NYY@STL: Adams plates a run with a ground-rule double

ST. LOUIS -- Tightness in his left calf kept Matt Adams out of the starting lineup on Wednesday, though he insisted he feels good enough to be available off the bench if needed.

Adams described first feeling the tightness in the final innings of Tuesday's 6-0 win. Postgame treatment and exercises alleviated the discomfort before he left the ballpark, but he woke up on Wednesday again feeling some pull. He alerted the Cardinals to the issue, and manager Mike Matheny opted not to push Adams in the series finale.

"It's something we feel we can get a little ahead of here if we're just a little cautious," Matheny said. "He still may be available late, but going out there from the start is something we're going to stay away from today."

Adams did not hit during batting practice on Wednesday but was on the field shagging fly balls with teammates.

"I feel like I could play today," Adams said. "It's just precautionary. I'm taking it easy, but if they need me to pinch-hit, I'll be ready."

Adams entered the day pacing the National League with 21 multihit games. His .326 batting average ranked fifth in the league.

Taking Adams' place at first base on Wednesday was Allen Craig. That opened starting opportunities for both Peter Bourjos and Jon Jay in the outfield.

Matheny getting ready to lead NL All-Stars

"There is a lot to learn," said Matheny of managing an All-Star team.

ST. LOUIS -- Major League Baseball has begun its weekly rollout of All-Star voting updates, providing fans with an up-to-date list of who projects to start the Midsummer Classic. For Mike Matheny, it's an added resource for him to use as he prepares for his duties as acting manager of the National League in the July 15 game at Target Field.

Matheny, a first-time All-Star manager, will have the task of filling whichever roster spots aren't taken by players voted in by fans and elected through the player vote. He began talking with MLB officials over the winter to get a better understanding of his responsibilities, and he has also reached out for advice.

"I've asked questions of guys who have been there and done that, and I will continue to do so," Matheny said. "I know there is a lot to learn. Fortunately, I will have a couple of coaches with me who have been there and will use their experience and their wisdom as well."

Matheny has already selected other NL managers to join him as coaches for the All-Star Game, though MLB has not yet released that information. Matheny issued those invitations during the offseason.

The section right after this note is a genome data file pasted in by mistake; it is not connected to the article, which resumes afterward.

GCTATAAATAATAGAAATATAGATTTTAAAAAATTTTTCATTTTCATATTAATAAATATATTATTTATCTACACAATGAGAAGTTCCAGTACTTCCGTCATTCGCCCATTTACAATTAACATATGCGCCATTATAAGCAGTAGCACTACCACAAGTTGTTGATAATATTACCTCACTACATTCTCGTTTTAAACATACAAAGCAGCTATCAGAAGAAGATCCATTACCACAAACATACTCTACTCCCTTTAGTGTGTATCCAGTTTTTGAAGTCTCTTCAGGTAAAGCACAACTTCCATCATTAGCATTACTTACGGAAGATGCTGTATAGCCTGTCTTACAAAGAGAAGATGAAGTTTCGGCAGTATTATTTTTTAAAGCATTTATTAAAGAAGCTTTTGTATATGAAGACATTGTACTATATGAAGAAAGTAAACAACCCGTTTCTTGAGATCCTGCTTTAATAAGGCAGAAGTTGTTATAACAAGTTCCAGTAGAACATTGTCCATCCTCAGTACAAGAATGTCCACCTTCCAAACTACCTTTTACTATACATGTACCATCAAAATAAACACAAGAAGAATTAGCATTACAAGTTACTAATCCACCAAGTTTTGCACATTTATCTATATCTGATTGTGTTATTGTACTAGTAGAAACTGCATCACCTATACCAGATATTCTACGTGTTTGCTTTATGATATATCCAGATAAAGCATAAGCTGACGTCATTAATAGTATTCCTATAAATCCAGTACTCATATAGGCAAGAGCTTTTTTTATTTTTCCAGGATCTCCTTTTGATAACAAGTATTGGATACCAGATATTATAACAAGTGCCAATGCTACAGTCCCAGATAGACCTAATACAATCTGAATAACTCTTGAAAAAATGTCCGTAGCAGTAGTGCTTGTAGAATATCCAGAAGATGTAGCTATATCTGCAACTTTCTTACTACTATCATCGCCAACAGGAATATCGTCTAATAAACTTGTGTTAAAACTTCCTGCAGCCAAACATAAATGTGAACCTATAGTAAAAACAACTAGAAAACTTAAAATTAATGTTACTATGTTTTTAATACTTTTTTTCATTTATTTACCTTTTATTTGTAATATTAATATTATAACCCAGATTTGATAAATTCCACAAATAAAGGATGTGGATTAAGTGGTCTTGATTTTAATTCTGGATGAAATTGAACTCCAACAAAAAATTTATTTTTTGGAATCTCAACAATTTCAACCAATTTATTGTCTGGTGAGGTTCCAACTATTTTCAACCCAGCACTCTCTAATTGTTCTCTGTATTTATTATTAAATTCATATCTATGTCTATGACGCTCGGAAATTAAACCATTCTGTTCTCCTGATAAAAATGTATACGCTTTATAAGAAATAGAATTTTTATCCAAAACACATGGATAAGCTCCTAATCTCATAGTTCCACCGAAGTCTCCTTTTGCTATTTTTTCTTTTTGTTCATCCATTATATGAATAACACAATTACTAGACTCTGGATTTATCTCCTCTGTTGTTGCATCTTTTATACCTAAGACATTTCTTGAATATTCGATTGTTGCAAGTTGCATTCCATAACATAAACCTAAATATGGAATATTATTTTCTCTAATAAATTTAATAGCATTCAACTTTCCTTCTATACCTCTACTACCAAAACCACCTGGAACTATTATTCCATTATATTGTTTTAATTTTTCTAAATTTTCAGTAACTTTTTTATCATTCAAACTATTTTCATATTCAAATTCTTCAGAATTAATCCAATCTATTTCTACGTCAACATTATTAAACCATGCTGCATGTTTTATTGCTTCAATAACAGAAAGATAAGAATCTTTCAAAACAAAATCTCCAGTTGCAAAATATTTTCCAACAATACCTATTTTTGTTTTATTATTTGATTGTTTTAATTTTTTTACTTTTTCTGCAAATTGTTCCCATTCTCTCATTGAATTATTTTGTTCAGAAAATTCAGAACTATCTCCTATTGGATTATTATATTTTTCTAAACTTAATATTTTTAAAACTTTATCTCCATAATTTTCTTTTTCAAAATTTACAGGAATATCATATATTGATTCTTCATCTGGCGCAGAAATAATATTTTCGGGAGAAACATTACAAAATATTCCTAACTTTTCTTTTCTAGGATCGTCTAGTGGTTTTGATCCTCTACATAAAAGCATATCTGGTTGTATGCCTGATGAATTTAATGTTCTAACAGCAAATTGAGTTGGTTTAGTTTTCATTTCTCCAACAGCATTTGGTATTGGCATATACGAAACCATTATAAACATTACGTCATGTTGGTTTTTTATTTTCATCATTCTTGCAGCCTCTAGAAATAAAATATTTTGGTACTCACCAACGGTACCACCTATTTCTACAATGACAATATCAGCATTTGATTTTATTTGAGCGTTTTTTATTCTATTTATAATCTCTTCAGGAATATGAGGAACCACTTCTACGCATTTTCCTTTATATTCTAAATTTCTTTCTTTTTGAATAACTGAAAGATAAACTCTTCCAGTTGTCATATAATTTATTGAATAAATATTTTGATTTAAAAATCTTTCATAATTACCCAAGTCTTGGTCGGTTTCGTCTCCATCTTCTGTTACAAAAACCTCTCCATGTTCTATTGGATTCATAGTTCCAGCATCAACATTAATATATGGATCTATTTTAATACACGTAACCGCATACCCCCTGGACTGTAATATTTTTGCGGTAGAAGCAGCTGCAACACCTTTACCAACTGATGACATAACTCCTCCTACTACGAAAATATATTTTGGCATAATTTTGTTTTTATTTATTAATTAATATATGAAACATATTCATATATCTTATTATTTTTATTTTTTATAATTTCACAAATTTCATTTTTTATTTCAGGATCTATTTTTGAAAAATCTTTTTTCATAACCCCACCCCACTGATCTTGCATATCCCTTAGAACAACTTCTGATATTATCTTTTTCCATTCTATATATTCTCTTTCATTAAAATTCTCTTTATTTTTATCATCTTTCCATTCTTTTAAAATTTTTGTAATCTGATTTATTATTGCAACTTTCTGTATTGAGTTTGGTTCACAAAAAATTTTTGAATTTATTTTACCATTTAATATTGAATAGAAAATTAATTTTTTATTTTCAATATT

In addition to selecting the final players for the roster, Matheny will be charged with choosing which players become Final Vote candidates and who will start on the mound. His own ace, Adam Wainwright, has a strong case for that honor.

"I've been looking at it a little different all season long, looking at guys and keeping track of the kind of seasons some players are having," Matheny said. "It's a great challenge to do what's right for each individual and for each club. I'm looking forward to that challenge."

Worth noting

• Right-hander Keith Butler, a member of the 40-man roster, underwent season-ending Tommy John surgery on Wednesday. Butler had to stop pitching in Triple-A earlier this month due to discomfort in his right elbow, and it was later confirmed that he had a tear of the ulnar collateral ligament. The typical recovery time for this procedure is 12 to 18 months.

• Giants right-hander Matt Cain threw a bullpen session on Wednesday and remains on track to rejoin San Francisco's rotation during the Giants' upcoming visit to St. Louis. Cain is scheduled to pitch on Saturday against righty Michael Wacha. Cain exited his previous start with a strained right hamstring.

• The Yankees have been the first team to employ an exaggerated infield defensive shift on Matt Carpenter this season. Carpenter has not typically been a pull-happy left-handed hitter, but he has grounded balls to the right side with more frequency this season.

"You can't ride one team too much when they do that, because you can't replicate their pitching staff with their pitching staff's stuff and then how they're individually going to pitch a particular hitter," Matheny said.

Carpenter entered Wednesday with a nine-game hitting streak, tied for the longest active such streak in the NL.

• According to the Elias Sports Bureau, Lance Lynn became the first Cardinals pitcher since 1994 to have more strikeouts at the plate (four) than he did of his opponent (two) in a shutout. The last was Bob Tewksbury, who struck out one batter while striking out twice himself in a shutout of the Braves.